Recent Examples of central bank from the Web
Bets on moves in global bond, currency and stock markets have often lost money, as managers continue to struggle to guess the impact of massive central bank stimulus on markets.
South Korea’s central bank chief on Wednesday warned of ‘irrational exuberance’ in trading of virtual coins, which have risen dramatically in value this year amid frenzied speculation.
Spain's central bank last week cut its national growth forecasts for next year and 2019 to 2.4 percent and 2.1 percent, respectively, cutting a percentage point off its previous predictions and citing the conflict in Catalonia as the cause.
Click to read: Thailand Sees Strong Growth Next Year as GDP Beats Forecasts The Bank of Thailand has fought off calls to ease monetary policy this year despite inflation remaining below the central bank’s target band of 1 percent to 4 percent.
As the business cycle matures, there is more chance that the economy will overheat, because of bottlenecks in the jobs market; or that the central bank overtightens in order to prevent things from running too hot.
Japanese Prime Minister Shinzo Abe says that the slate is completely blank on his choice for central bank governor when Haruhiko Kuroda's term expires next year.
If inflation does rise, the Federal Reserve and other central banks could be forced to become more aggressive about raising rates.
The Bank of England raised rates for the first time in a decade, as did Canada’s central bank for the first time in seven years and South Korea’s for the first time in over six.
These example sentences are selected automatically from various online news sources to reflect current usage of the word 'central bank.' Views expressed in the examples do not represent the opinion of Merriam-Webster or its editors. Send us feedback.
First Known Use of central bank
Financial Definition of CENTRAL BANK
What It Is
A central bank is an institution responsible for determining the monetary policy of a nation or group of nations.
How It Works
Exact duties vary by country, but generally a central bank's main goals are to maintain a stable currency, control inflation and maximize employment through the promotion of reasonable economic growth.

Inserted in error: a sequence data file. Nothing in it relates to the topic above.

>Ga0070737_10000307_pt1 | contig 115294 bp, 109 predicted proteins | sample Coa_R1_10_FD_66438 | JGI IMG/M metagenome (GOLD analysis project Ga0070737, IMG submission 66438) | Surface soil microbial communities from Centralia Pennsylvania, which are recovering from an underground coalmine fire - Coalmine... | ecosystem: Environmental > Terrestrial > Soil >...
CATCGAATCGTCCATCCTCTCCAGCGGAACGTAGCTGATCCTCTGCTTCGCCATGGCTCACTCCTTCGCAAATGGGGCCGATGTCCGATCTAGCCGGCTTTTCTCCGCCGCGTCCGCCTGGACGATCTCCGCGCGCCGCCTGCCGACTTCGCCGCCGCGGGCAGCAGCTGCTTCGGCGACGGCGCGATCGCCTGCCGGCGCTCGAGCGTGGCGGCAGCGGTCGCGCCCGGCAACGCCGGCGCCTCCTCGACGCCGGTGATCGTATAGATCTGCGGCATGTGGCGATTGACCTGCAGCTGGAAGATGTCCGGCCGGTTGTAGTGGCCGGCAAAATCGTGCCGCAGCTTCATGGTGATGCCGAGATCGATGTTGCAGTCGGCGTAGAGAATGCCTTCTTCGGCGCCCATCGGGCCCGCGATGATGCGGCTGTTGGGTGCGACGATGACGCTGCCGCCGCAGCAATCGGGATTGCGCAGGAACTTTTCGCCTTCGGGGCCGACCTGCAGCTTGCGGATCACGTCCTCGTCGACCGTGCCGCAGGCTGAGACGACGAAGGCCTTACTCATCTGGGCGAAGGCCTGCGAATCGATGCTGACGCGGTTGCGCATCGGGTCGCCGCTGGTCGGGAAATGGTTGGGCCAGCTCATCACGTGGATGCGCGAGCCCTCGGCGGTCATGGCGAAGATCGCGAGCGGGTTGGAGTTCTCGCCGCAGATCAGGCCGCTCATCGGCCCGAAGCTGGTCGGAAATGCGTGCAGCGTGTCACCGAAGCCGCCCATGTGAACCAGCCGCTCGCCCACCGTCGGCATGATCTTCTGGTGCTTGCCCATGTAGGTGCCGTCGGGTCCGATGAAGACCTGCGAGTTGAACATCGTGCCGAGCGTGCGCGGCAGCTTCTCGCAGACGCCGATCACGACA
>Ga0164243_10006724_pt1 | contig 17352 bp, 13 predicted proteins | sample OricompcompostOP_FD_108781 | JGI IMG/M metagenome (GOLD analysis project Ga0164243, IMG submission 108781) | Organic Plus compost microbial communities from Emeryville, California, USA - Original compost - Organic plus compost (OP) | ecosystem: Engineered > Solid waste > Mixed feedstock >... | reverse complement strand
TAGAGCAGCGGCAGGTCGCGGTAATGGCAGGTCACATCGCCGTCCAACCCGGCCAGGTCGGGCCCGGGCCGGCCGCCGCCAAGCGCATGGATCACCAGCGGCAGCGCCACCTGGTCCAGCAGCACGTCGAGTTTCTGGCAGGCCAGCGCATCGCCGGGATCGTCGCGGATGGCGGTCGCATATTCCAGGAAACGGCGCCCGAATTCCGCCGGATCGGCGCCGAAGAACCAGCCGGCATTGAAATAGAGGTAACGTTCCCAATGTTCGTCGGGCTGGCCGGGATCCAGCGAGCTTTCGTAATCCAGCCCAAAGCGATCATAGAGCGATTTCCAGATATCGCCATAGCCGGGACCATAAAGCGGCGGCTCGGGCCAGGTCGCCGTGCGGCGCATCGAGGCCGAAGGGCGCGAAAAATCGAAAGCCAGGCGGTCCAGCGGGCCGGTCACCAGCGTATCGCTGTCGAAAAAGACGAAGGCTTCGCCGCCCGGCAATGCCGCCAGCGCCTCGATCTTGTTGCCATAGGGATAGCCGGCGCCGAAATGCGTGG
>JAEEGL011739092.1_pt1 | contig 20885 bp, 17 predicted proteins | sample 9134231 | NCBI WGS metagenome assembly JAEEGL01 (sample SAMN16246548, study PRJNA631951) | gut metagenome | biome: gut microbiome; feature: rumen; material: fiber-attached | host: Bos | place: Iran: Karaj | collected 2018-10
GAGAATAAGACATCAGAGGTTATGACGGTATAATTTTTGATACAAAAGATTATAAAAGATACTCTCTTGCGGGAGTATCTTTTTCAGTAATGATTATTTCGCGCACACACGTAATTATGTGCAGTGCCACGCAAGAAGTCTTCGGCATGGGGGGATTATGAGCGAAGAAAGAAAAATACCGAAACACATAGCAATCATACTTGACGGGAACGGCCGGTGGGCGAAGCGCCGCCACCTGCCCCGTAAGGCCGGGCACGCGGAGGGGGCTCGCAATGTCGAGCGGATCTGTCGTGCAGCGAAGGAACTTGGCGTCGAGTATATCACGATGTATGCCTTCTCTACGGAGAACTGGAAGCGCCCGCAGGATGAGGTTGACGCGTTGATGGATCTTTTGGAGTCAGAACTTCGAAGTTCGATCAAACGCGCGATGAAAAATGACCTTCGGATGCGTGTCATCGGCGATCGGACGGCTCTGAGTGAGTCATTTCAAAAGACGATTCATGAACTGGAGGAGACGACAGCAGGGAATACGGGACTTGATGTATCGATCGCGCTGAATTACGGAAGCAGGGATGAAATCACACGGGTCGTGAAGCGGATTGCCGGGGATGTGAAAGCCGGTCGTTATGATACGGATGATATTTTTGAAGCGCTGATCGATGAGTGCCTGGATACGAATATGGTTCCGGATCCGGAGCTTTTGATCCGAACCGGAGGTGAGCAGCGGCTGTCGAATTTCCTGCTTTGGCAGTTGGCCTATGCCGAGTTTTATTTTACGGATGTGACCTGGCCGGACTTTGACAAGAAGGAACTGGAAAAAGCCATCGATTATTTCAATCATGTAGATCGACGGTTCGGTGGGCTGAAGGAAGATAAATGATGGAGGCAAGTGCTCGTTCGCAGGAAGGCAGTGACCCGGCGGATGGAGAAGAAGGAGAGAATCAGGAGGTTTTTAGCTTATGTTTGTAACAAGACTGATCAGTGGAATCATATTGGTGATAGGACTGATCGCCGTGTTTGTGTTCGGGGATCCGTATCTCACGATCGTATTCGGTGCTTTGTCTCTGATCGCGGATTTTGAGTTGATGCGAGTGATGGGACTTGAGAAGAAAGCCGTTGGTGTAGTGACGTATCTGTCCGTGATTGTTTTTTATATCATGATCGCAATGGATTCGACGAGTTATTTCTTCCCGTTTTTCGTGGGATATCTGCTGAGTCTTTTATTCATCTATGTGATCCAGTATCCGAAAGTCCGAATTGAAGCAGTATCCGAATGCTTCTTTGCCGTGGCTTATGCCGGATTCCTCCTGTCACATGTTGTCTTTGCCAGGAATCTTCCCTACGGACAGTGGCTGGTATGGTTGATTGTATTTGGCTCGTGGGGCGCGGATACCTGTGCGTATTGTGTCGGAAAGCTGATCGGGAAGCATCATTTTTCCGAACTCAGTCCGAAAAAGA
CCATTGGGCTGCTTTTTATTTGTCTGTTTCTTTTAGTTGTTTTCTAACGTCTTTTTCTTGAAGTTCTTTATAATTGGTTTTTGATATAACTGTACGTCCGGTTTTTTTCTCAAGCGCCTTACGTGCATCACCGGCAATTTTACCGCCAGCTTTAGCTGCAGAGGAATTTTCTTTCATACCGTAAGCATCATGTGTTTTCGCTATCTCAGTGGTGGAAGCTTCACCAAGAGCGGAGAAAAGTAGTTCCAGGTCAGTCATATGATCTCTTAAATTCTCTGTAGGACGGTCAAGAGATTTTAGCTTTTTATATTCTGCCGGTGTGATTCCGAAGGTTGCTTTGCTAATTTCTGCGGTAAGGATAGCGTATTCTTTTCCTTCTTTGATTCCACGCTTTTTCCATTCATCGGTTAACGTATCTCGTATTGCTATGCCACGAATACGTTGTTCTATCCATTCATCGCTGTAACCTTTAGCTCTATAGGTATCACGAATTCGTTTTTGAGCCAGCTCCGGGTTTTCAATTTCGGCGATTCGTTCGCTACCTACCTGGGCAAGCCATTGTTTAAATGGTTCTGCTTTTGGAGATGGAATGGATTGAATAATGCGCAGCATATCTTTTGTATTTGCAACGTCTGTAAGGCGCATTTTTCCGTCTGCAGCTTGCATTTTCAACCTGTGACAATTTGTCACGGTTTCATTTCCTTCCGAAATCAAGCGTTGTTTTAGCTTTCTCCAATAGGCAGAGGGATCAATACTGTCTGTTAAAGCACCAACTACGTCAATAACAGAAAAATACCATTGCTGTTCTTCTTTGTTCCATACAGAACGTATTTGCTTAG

Examples include the Federal Reserve Bank (U.S.), the European Central Bank (EU) and the Bank of Japan (Japan).
Short-term rate changes are the most publicly followed central bank actions. Entities with a fiat currency (a currency backed by the full faith of the issuer) can loan as much money to banks as they want. The lower the rate, the more banks want to borrow in order to lend to consumers. Thus, by changing the short-term rate target a central bank can influence the amount of lending and borrowing in a country.
Open market operations are another key economic influence. With this method, the central bank either buys or sells Treasury bonds. Buying Treasuries puts money into circulation and selling Treasuries removes it -- thereby increasing or decreasing the supply of money in an economy.
The last tool is the use of capital requirements. Commercial banks take in deposits and then loan it out at higher interest rates. But they don't necessarily loan out one dollar for every dollar they take in; banks are required to keep a certain amount of capital on hand in order to safely cover a surge in withdrawals from customers. Increasing this capital requirement results in less money being available for lending -- thus potentially slowing an economy. Likewise, lowering the capital requirement leads to a greater amount of funds being available for borrowing.
Why It Matters
Central banks are the heart of a country's monetary policy, and their actions exert considerable influence on every aspect of a country's economy. Thus, central banks are key in ensuring boom and bust cycles do not hurt the long-term direction of their respective economies and ensuring steady, stable economic growth.
CENTRAL BANK Defined for English Language Learners
Definition of central bank for English Language Learners
: a bank that does business with other banks and with the government and that controls a country's money supply and interest rates
Seen and Heard
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